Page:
Monday, January 8th: Alex Jania “For Us, The Earth Still Shakes: Thoughts on Disaster Memorialization in Japan and Methodologies of Emotional History”

Alex Jania

PhD Student, Department of History, University of Chicago

” For Us, The Earth Still Shakes: Thoughts on Disaster Memorialization in Japan and Methodologies of Emotional History”

Monday, January 8th 12:00-1:15 PM

The Library at the Martin Marty Center [Swift Hall]

Discussant: Paride Stortini, PhD Student, University of Chicago Divinity School

Please join the East Asia: Transregional Histories workshop in welcoming Alex Jania as he presents his work-in-progress, titled “For Us, The Earth Still Shakes: Thoughts on Disaster Memorialization in Japan and Methodologies of Emotional History” Mr. Jania provides the following abstract:

This paper, based on pre-dissertation archival and field research, presents a methodology that attends to the emotional aspects of natural disaster memorialization in modern Japan. In particular, the paper proposes a methodology that utilizes the combination of material culture, oral history, and textual sources in order to compose an emotional history. Using relevant examples from the archives and the field, this study will exhibit this new approach to emotional history and discuss its general relevance for the discipline of history as a whole.

Alex’s paper can be found in the post below.

As always, first-time attendees are welcome. Please make note of the distinct time and place for this event. In addition, a lunch will also be served at this event.

If you have any questions or require assistance to attend, please contact Spencer Stewart at sdstewart@uchicago.edu or Robert Burgos at rburgos@uchicago.edu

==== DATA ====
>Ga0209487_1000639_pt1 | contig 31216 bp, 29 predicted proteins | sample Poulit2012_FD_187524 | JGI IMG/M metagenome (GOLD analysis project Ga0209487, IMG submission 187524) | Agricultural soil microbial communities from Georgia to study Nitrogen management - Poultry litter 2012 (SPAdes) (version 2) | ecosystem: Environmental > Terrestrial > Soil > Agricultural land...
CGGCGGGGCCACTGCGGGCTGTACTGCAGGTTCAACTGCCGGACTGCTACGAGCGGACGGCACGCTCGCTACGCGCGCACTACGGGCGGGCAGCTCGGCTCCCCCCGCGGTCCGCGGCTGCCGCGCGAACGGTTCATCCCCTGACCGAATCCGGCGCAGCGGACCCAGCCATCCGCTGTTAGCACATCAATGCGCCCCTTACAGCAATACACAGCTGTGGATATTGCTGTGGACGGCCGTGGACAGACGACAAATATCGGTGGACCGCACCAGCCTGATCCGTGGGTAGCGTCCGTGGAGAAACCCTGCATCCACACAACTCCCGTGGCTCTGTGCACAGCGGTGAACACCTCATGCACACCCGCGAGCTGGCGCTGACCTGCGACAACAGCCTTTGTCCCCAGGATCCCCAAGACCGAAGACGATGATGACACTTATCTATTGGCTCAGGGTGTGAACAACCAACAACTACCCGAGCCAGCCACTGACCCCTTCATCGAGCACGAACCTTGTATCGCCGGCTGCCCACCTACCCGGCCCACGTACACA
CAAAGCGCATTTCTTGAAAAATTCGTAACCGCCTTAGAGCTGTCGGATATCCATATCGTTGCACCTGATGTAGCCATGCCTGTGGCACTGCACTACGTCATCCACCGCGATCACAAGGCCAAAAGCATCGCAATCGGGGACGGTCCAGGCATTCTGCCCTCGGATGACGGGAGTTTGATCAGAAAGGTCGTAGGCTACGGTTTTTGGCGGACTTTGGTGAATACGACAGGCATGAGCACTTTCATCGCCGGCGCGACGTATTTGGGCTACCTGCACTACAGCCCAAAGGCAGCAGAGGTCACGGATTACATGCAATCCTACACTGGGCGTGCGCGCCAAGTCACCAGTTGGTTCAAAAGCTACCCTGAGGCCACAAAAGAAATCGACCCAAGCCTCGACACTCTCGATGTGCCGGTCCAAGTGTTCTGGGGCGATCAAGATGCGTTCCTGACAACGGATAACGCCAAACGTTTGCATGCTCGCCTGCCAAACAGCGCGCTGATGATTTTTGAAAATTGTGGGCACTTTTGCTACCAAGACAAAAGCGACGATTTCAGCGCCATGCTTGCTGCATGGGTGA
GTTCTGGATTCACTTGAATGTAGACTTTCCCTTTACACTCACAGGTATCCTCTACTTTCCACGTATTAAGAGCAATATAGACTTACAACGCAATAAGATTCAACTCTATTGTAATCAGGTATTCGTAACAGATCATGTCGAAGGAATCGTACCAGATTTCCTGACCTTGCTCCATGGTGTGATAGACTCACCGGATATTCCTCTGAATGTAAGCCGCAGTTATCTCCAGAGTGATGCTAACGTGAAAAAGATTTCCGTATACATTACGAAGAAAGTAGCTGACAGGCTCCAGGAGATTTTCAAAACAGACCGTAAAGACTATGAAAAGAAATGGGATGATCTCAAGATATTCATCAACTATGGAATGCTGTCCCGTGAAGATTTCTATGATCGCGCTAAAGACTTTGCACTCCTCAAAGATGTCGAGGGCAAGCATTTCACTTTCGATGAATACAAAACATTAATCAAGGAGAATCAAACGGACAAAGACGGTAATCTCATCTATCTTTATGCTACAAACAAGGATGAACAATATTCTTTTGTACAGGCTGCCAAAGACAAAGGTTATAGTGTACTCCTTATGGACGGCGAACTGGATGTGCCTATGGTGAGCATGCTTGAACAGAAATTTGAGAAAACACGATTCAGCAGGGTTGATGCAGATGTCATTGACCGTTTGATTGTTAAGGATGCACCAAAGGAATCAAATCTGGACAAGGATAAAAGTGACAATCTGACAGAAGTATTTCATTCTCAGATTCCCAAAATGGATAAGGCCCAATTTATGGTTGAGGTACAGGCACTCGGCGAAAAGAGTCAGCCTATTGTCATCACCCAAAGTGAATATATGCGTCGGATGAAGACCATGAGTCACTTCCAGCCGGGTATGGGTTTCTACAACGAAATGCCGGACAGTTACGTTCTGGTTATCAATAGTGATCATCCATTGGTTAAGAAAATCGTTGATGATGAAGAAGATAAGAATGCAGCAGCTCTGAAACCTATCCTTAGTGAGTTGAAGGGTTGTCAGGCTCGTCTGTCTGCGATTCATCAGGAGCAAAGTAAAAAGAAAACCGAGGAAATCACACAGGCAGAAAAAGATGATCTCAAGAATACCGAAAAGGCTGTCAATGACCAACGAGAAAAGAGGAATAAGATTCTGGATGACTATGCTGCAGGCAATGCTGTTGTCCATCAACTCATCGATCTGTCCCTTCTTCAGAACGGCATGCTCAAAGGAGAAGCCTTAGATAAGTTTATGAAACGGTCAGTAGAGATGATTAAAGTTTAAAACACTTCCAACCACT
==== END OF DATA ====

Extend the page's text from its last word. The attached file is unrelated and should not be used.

Thursday, March 9 : Jessa Dahl

Please join us next week as the East Asia: Transregional Histories Workshop welcomes our own

 

Jessa Dahl

PhD Student, University of Chicago

“After Dejima: Nagasaki’s ‘Heroic Women’ and Networks of International Exchange, 1827-1899”

Thursday, March 9th

4:00PM – 6:00PM

John Hope Franklin Room (SSR 224)

 

Jessa will be presenting an early draft of her dissertation proposal, which centers on personal and professional networks managed by women in nineteenth century Nagasaki. Jessa describes her project as follows:

 

As a treaty port community, Nagasaki experienced the dynamism of Japan’s entry into the nineteenth century international system first hand. Unlike the other treaty ports, however, Nagasaki was built upon already extant personal and professional networks of intercultural exchange that were over two hundred years old. It was also the only treaty port in which a small cohort of women participated prominently the most vital networks of exchange including international trade, the exchange of ideas and technology, diplomacy and even prostitution. My research will show that these two developments are not coincidental. I will argue that Nagasaki’s history as an established site of international exchange provided a base for the subsequent dynamic transformation that allowed these women to capitalize on the opportunities that were afforded to them. By showing how these women and their networks adapted to and transformed under the new treaty port system, I hope to explore what conditions made their success possible and illustrate how kaikoku (lit. “opening of the country”) and Japan’s subsequent modernization transformed local sites of international exchange.

 

As always, first-time attendees are welcome. Light refreshments and snacks will be served.

 

If you have any questions or require assistance to attend, please contact Jessa Dahl at jdahl@uchicago.edu or Erin Newton at emnewton@uchicago.edu.

Covell Meyskens

Guerilla Urbanism: Panzhihua and the Alternate Socialist Form Of Late Maoist Urbanity

Time and Date: May 22 (Thursday), 4-6pm

Venue: Cobb 112

Speaker: Covell Meyskens, Ph.D. Candidate, History, University of Chicago

Discussant: Andy Bruno, Assistant Professor, History, Northern Illinois University